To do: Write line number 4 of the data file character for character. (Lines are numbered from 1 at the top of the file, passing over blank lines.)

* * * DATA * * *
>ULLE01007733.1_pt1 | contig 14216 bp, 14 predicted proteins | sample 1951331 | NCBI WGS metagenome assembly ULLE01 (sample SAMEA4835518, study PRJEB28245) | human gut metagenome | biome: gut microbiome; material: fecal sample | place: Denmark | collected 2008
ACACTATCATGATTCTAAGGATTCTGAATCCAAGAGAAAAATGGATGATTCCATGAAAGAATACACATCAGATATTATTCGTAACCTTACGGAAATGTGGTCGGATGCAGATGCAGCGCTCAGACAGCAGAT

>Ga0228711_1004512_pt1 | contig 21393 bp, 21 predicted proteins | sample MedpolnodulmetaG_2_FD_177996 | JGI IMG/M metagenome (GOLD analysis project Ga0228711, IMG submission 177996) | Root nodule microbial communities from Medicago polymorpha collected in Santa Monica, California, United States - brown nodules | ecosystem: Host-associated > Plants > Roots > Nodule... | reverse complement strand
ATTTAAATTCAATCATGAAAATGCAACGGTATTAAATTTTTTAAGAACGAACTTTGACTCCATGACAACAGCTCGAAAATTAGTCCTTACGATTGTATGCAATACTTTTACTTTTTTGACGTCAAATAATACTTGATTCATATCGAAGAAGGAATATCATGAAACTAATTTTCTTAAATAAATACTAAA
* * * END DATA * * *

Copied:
ATTTAAATTCAATCATGAAAATGCAACGGTATTAAATTTTTTAAGAACGAACTTTGACTCCATGACAACAGCTCGAAAATTAGTCCTTACGATTGTATGCAATACTTTTACTTTTTTGACGTCAAATAATACTTGATTCATATCGAAGAAGGAATATCATGAAACTAATTTTCTTAAATAAATACTAAA